Let’s face it, Christmas is not the time to start being somebody you’re not. Just because ‘tis the Season to be jolly’, it shouldn’t mean that you try to be somebody else. For instance, you might have a glass of wine with a customer at lunch, and on your return to the office, decide to be more ‘open’ and tell somebody what you really think of them – this can cause total chaos in the ranks. In similar circumstances, one might feel a little safer to say things online that appear funny to you, but this also might backfire.

The ultimate place to be careful, of course, is at the (in)famous Christmas Party, where people ‘let their hair down’, this is a minefield and it can all end in tears. Not a good start to a new year. Such a gathering is not an opportunity for the boss to wind down or for you to tell her what you really think. You might have spent a long time earning people’s respect – don’t blow it all over a bottle of wine. The goal is to enhance your good reputation while at the same time having fun in a way that doesn’t get whispered about the following week.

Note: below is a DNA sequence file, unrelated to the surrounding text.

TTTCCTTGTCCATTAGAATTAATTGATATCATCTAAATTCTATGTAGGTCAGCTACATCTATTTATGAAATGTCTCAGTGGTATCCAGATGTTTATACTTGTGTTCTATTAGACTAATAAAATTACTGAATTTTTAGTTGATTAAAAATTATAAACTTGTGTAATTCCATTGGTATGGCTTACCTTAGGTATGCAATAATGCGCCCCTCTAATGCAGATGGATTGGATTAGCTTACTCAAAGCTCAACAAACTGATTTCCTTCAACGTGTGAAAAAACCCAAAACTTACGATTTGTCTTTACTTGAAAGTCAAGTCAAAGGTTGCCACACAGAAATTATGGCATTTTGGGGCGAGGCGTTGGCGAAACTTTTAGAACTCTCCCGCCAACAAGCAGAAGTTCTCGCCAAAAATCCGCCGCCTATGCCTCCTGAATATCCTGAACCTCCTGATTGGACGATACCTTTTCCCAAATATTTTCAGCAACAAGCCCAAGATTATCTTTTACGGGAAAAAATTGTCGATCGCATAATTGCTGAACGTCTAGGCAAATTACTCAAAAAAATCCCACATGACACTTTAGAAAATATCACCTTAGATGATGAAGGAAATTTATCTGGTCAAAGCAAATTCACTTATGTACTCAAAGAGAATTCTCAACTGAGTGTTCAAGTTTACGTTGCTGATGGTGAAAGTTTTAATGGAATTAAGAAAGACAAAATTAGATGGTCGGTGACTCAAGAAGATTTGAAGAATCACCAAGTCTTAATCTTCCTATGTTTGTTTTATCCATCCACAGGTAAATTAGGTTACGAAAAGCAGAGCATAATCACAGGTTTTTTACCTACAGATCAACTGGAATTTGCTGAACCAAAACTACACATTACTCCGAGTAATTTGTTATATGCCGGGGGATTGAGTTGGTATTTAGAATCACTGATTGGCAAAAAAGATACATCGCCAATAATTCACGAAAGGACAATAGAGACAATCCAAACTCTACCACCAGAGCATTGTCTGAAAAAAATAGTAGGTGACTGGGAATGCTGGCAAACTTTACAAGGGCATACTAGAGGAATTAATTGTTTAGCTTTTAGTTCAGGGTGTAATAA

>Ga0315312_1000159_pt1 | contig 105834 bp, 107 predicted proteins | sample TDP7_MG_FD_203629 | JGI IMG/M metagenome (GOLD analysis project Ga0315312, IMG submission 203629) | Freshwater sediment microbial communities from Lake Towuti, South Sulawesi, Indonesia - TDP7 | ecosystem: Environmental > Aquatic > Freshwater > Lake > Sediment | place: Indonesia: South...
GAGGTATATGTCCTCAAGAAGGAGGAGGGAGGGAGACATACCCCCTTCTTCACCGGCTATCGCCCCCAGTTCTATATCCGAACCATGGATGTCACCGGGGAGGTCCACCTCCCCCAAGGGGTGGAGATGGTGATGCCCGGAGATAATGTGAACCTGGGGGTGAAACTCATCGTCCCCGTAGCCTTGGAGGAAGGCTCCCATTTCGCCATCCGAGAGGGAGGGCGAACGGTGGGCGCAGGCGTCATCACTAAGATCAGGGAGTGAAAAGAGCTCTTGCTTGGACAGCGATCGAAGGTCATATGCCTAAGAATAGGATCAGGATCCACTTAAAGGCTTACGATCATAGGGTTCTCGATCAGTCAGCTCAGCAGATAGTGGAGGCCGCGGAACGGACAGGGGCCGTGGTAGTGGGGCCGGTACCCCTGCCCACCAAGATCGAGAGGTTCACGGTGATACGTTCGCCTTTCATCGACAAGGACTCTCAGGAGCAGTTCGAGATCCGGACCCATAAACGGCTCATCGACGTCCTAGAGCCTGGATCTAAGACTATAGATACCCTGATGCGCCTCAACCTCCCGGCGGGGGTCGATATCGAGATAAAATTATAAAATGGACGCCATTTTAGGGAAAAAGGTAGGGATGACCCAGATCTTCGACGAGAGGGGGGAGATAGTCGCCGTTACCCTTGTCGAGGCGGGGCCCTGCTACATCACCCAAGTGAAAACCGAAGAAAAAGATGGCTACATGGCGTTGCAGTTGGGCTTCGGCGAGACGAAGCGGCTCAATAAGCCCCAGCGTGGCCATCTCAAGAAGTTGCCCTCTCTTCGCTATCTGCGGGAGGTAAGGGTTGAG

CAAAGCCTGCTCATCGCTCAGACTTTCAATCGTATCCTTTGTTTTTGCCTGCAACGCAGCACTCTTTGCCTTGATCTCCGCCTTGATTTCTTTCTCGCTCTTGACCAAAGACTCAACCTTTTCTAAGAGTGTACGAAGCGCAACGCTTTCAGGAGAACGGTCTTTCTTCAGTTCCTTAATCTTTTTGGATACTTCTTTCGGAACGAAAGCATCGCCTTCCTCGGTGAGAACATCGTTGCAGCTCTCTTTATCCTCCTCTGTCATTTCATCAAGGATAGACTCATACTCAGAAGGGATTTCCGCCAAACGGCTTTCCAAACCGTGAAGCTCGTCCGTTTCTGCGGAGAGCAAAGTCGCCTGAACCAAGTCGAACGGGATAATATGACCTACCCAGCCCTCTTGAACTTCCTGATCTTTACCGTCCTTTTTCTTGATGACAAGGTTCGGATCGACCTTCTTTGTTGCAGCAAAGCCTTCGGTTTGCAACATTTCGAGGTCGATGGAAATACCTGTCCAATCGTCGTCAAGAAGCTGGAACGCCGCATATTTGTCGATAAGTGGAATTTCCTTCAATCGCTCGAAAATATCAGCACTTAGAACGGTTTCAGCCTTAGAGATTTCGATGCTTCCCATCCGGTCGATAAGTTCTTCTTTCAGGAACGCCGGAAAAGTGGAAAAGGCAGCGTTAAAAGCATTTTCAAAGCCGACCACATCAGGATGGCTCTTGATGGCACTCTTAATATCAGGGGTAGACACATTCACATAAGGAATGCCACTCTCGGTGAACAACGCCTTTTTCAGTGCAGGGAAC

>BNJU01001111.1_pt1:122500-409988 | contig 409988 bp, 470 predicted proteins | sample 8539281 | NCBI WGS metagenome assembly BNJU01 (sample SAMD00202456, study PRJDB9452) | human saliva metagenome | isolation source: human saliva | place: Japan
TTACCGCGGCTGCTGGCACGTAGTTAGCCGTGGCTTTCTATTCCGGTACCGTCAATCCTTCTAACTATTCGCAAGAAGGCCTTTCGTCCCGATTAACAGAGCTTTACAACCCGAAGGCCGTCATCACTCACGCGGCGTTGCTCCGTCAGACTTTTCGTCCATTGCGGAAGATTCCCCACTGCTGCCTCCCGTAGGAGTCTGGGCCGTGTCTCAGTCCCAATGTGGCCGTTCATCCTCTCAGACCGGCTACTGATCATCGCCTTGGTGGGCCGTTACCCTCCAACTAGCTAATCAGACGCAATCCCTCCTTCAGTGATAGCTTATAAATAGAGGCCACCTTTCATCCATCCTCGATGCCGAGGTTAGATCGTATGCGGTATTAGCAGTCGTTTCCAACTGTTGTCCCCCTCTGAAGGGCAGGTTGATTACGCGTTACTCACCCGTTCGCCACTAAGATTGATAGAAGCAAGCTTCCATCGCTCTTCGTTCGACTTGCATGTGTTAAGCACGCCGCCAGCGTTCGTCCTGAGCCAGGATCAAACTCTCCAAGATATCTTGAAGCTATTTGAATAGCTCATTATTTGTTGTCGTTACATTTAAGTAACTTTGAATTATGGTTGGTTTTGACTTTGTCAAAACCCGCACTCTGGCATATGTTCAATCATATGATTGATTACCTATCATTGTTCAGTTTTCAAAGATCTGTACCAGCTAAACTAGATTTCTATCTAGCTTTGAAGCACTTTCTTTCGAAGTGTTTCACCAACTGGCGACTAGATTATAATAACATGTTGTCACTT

Here are some do’s and don’ts in relation to the Christmas Party:

  • DO – thank the boss early in the evening; DON’T – treat the free bar like a buffet
  • DO – eat early; DON’T – talk about work colleagues (or customers) at the party
  • DO – wear party hats or antlers; DON’T – carry around mistletoe
  • DO – cancel any meetings for the next morning; DON’T – discuss work issues
  • DO – dance if you are asked; DON’T – try to repeat the moves from Saturday Night Fever

Without trying to be a killjoy, I believe that you should situate your mood somewhere between merry and jolly and a couple notches short of being full of festive cheer. By all means enjoy yourself but just remember to be careful out there. You have been building your personal brand throughout the year – use the party to enhance it – not ruin it.

Looking ahead to 2015.

Having survived the Christmas Party, what will the New Year have in store for us?  Well, one thing we do know is that customers will be looking for a personal experience with a brand, rather than being sold to. To do this, companies will have to integrate their marketing activities so that the customer experience is seamless, at whatever buying stage they are at. Also, the use of analysis, on which to base their marketing activity, should be more prevalent, so as to obtain a more effective return on their marketing efforts. 2015 will be about being smarter with your marketing communication.

As customer’s expectations (and choices) are rising rapidly due to modern day ‘connectivity’, so too are their expectations that businesses will understand them and satisfy their needs. In this regard, internal marketing will be as important as external marketing. Employees, as brand advocates will be an important element in customer engagement and indeed, retention.